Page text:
West Side Story WBTPublished: Monday, April 20, 2015 By: Adam Cohen Source: That's Entertaining Or Not
It is incredibly difficult to a make a production of “West Side Story” your own. The legendary show features a deft score by Leonard Bernstein, lyrics by Stephen Sondheim, and a now dusty book by Arthur Laurents based on Shakespeare’s Romeo and Juliet. What makes the production at the stalwart dinner theater Westchester Broadway Theater is Barry McNabb’s choreography.
This is a production that soars through dances and is visually arresting. McNabb creates dynamic pictures through his athletic ballet moves, which evoke rape, torment, romance, and love. The young cast moves gracefully and powers the story to another dimension.
Set in Hells Kitchen in the waning summer of 1957 the neighborhood is patrolled less by Officer Krupke (Mike Boland) and Schrank (Ed Romanoff) than by the rival gangs of The Jets and Sharks. Owning and controlling turf is important to both groups. The Sharks are Puerto Rican who are fighting for their piece of the American dream while the Jets – sons of immigrants take the newcomers for granted. Modern day social workers would advocate for increased schooling or jobs to keep these kids off the streets. Alas, toughened up by pride, these boys defend that which they know.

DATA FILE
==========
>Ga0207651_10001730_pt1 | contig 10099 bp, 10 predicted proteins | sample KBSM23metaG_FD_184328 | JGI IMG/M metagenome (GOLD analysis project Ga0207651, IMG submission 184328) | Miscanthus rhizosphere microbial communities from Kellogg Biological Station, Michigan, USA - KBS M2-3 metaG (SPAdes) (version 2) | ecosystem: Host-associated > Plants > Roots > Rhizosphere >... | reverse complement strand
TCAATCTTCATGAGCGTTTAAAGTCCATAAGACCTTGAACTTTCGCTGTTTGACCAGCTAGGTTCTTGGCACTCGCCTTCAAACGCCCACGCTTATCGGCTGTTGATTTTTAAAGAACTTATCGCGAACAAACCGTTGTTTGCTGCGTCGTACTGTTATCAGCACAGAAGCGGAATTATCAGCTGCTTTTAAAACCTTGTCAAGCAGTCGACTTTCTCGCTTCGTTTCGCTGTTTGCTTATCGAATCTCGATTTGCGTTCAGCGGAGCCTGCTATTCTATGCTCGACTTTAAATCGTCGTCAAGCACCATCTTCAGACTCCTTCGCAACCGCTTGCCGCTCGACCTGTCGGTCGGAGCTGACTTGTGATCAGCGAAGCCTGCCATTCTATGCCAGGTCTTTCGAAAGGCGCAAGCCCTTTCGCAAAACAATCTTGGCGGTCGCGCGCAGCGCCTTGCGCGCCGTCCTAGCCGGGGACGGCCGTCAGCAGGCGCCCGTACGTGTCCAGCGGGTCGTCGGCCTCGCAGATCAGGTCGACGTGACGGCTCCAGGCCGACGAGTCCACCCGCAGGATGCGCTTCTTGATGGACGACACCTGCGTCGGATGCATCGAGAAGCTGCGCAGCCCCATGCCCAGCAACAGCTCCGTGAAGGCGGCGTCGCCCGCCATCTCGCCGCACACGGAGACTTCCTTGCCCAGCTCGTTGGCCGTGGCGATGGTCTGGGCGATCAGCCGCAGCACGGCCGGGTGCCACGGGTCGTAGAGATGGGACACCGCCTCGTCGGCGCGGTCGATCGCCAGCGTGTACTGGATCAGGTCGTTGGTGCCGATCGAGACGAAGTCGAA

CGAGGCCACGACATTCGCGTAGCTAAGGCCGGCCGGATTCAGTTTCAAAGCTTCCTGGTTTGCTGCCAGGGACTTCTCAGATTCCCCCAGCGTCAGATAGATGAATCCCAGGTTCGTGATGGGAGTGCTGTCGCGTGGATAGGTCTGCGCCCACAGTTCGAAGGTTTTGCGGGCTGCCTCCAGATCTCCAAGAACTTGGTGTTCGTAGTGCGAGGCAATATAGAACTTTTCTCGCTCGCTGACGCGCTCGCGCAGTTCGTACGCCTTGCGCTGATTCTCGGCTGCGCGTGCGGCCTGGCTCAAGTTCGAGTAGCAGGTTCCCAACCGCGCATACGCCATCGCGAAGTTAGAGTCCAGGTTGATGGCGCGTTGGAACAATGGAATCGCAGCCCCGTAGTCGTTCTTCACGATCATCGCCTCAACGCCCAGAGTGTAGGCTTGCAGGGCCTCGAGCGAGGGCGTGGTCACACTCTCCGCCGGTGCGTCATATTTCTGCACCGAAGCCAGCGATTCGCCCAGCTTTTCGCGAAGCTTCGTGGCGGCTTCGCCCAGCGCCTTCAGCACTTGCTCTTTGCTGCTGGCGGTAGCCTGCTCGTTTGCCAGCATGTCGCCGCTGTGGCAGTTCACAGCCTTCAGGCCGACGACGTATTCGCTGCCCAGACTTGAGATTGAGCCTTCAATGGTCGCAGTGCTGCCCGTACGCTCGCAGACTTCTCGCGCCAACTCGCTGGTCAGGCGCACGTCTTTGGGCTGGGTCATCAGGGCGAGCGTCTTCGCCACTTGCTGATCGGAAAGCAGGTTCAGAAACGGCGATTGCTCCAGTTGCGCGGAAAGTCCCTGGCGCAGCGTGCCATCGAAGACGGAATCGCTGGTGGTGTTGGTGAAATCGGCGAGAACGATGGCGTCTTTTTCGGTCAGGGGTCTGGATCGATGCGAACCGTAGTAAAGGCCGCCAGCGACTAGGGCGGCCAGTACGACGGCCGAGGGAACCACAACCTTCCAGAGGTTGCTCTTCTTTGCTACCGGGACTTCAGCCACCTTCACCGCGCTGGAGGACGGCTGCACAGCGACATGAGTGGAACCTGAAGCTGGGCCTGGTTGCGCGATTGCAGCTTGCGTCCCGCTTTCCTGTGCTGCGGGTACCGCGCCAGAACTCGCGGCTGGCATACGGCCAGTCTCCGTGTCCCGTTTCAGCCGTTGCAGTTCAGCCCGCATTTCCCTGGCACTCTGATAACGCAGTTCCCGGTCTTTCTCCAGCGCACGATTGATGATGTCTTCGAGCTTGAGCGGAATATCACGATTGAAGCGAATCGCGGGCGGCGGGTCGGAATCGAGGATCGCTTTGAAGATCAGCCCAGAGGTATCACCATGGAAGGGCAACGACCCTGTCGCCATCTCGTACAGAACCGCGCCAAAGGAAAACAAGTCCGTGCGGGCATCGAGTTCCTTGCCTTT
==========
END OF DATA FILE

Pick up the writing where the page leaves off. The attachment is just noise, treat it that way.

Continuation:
There’s artful Tony (Zach Trimmer) yearning for something more while working in Doc’s and painting a sign. Off the streets and largely retired from gang life, Tony is compelled to help his friends by Riff (Adam Soniak) who’s itching for a fight to prove his leadership and supremacy over Berndardo (Brandon Contreras) and his Sharks.
Squaring off at a high school dance with a comic turn by Ed Romanoff as the ineffective principal, the boys agree to rumble. Tony meets Maria (the beautiful Carly Evans) and romance becomes more important than turf. McNabb’s choreography nice turns from athletic and macho in the early scenes to awkward, teen hormonal in the school dance. His cast rewards the audience with individualized performances that create both character, motivation, and propel the story forward. You really believe these Sharks and Jets love their territory, one another, and fear for being pushed around and out.
The production is also well sung particularly in group numbers like “Gee, Officer Krupke”, “I Feel Pretty” and “Tonight.” Trimmer and Evans craftily evoke first love and tragic romance. Allison Thomas Lee’s Anita tormented by Bernardo’s death turns on Maria after being overwhelmed by the Jets at Doc’s – she’s a tremendous actress whose actions bring on the tragic conclusion.
As well danced as the production is with McNabb’s choreography beautifully and deftly syncopated with Bernstein’s score. Laurent’s book feels dated and cheesy. One wishes for a fuller sounding orchestra to match the robust dynamism that dances before you.
The production dances through July 5th. Jet on up to Elmsford, have the chicken marsala and enjoy a robust, taut production of “West Side Story.”